The sestina is a medieval provencal poetic form attributed to the troubadour Arnaut Daniel. It consists of six six-line stanzas, ending with a three-line envoi. The six words that end the lines of the first stanza are repeated as the end words of each of the other stanzas in a complex pattern that goes like this (note that each letter corresponds to an end word, not an end rhyme): abcdef, faebdc, cfdabe, ecbfad, deacfb, bdfeca. Each line of the three-line envoi must end with one of the end words but also must contain within it one of the other end words. There are several possible patterns for the envoi, but the most common are ace or eca for the end words and bdf or fdb for the middle words. Since the same words are repeated throughout the poem, the sestina is an excellent vehicle for meditation on complex and multiple meanings.
By Arnaut Daniel. A side-by-side translation from the Provencal, with a .midi version of a traditional troubadour melody. From a troubadour site, which claims this as "the first sextain in the history of literature."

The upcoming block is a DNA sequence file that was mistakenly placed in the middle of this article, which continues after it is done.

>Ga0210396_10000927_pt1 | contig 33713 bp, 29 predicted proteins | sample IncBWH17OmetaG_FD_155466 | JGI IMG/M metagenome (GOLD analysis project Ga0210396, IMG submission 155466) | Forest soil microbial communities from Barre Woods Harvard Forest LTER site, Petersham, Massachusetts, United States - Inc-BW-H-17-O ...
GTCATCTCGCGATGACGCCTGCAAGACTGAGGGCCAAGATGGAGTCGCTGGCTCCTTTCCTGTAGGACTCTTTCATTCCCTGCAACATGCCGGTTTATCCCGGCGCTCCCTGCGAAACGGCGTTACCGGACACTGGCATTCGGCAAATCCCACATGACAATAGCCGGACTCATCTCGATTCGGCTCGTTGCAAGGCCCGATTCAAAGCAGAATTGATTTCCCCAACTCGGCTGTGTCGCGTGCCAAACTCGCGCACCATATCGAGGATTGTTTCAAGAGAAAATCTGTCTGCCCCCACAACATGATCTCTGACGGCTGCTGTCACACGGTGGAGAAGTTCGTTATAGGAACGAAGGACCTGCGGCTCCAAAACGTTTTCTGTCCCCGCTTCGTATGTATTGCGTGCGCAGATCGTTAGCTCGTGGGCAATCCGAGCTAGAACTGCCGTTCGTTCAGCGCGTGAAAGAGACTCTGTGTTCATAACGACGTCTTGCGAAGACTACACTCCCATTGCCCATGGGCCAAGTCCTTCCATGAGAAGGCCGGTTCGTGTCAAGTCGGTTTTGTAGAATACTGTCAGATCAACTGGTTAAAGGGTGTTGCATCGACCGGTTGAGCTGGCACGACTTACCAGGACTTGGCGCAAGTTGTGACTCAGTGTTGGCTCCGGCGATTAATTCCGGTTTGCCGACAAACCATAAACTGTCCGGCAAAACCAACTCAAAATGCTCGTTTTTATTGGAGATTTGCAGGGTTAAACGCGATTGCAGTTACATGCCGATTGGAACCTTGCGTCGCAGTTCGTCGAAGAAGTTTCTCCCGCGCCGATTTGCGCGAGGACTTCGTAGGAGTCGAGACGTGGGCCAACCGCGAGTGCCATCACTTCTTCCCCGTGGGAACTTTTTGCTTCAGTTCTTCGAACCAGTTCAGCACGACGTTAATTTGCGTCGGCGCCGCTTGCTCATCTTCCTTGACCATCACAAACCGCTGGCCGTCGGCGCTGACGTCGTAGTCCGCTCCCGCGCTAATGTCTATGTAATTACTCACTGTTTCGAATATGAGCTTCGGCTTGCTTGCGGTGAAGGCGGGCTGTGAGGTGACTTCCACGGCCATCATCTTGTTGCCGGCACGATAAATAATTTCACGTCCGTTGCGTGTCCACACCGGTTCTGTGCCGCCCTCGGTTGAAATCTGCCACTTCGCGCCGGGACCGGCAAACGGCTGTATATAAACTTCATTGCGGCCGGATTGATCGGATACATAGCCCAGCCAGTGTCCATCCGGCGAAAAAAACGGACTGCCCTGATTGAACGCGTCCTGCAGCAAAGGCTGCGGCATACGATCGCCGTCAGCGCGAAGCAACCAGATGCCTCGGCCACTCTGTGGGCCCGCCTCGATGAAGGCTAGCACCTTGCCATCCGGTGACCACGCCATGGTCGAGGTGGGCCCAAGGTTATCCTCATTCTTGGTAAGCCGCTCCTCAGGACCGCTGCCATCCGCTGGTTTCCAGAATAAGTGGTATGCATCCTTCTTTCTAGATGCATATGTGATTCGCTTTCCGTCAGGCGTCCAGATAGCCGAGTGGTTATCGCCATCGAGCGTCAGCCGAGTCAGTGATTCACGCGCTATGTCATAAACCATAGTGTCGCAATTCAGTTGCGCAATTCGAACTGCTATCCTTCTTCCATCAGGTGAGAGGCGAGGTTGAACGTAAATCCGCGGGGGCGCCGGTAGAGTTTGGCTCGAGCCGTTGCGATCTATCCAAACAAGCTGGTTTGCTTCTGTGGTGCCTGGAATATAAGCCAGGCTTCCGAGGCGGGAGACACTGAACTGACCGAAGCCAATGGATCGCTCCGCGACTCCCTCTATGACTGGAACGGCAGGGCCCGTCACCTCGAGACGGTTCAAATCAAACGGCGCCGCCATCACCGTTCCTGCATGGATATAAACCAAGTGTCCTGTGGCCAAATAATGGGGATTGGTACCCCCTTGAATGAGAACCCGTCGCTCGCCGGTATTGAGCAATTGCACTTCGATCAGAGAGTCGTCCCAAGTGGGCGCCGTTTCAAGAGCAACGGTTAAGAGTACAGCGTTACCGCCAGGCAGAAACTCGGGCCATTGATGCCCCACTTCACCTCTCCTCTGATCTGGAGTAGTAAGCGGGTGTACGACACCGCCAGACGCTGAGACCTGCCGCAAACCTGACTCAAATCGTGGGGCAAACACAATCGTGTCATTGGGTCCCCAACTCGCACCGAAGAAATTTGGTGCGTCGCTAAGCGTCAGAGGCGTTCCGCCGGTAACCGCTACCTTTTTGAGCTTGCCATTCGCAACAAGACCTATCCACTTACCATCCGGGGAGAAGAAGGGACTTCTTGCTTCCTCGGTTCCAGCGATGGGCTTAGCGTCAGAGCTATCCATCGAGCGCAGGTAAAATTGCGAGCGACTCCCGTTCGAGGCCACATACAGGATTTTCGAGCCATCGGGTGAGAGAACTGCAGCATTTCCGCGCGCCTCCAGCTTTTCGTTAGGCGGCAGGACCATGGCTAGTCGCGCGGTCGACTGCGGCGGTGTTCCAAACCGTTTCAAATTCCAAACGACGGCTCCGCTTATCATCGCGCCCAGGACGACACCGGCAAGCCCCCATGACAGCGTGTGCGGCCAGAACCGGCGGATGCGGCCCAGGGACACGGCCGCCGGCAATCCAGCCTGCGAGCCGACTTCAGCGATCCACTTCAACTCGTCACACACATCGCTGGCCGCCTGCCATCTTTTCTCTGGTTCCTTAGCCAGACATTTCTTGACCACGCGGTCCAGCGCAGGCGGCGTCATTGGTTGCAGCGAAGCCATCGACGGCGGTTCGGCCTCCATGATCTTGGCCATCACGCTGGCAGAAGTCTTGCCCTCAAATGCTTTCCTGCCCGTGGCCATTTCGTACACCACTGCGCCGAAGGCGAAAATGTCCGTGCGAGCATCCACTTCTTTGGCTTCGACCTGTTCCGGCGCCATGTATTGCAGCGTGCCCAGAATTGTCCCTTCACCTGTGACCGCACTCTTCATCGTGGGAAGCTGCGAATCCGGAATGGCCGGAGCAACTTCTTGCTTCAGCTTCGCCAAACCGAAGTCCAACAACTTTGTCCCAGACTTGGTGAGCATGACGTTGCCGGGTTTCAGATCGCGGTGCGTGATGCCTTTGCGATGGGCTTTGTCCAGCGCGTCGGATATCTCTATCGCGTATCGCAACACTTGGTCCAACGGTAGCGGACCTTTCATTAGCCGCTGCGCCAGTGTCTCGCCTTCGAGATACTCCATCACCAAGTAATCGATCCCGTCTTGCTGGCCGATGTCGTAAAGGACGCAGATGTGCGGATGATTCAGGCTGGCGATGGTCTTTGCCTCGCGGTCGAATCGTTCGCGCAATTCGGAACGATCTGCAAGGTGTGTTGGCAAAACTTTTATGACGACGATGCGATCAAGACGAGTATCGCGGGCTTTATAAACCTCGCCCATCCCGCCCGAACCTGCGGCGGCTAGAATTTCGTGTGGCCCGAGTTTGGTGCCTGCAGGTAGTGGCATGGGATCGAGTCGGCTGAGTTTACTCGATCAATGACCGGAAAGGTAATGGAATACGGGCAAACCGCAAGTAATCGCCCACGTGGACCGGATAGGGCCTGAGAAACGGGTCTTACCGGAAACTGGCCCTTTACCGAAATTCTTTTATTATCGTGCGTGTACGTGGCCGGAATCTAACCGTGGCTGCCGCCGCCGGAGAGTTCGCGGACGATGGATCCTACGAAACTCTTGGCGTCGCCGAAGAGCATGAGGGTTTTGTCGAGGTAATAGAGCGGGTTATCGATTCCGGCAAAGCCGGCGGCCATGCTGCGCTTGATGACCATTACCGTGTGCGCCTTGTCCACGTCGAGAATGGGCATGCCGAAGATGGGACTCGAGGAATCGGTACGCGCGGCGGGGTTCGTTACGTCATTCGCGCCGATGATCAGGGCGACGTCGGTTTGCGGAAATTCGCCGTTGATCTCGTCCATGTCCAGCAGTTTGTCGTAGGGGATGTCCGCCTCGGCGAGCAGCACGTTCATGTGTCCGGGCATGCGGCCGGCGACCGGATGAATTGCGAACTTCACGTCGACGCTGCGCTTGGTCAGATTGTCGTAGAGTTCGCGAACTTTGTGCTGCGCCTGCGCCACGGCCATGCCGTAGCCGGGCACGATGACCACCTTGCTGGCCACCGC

A brief description and history of the sestina form with examples.
A sestina by Kathleen Craker Firestone, at the Northern Michigan Journal's website.
The Krenek Sestinas
By Don Mager. A set of six related sestinas both echoing and about the music and life of Ernst Krenek, a serial composer. Part of Eclectica Magazine v2n2.
McSweeney's Internet Tendency: Sestinas
A treasure trove of sestinas submitted to McSweeney's from 2003 - 2007.
Poetic Form: Sestina
An explanation of the form with a link to Ashberry's "Farm Implements and Rutabagas in a Landscape" and an explanation of Marie Ponsot's redaction of the form, the "tritina." From the Academy of American Poets.
Poetry Form - The Sestina.
A description and explanation of the form, with examples and a step-by-step guide to writing one.
Description and examples from a course taught by Alberto Rios.
A brief definition and description from a course at the University of Pennsylvania.
By Elizabeth Bishop. Includes readers' comments.
By Algernon Charles Swinburne. Unusual in its use of rhyme.
Sestina in the Computer Age
By Scott Reid.
Sestina of the Tramp-Royal
By Rudyard Kipling, in Cockney dialect. Part of the DayPoems Poetry Collection edited by Timothy Bovee.
The Sestina Page
A Web site devoted to the sestina form, with a large online archive of examples. Going beyond the extensive home page requires the reader to join "Yahoo Groups."
By Ezra Pound. Perhaps the most famous modern use of the form.
Sestinas for Free
A collection by Nicholas Gordon that can be used free for any personal or non-commercial purpose.
Sestinas: Browse, or Build Your Own
A template for creating sestinas.
The Shrinking Lonesome Sestina
By Miller Williams. Part of a larger site called The Wondering Minstrels.
Some Thoughts on Sestinas
By Lawrence Schimel, with a sestina by Joe Haldeman.
Last update:December 25, 2016 at 1:36:45 UTC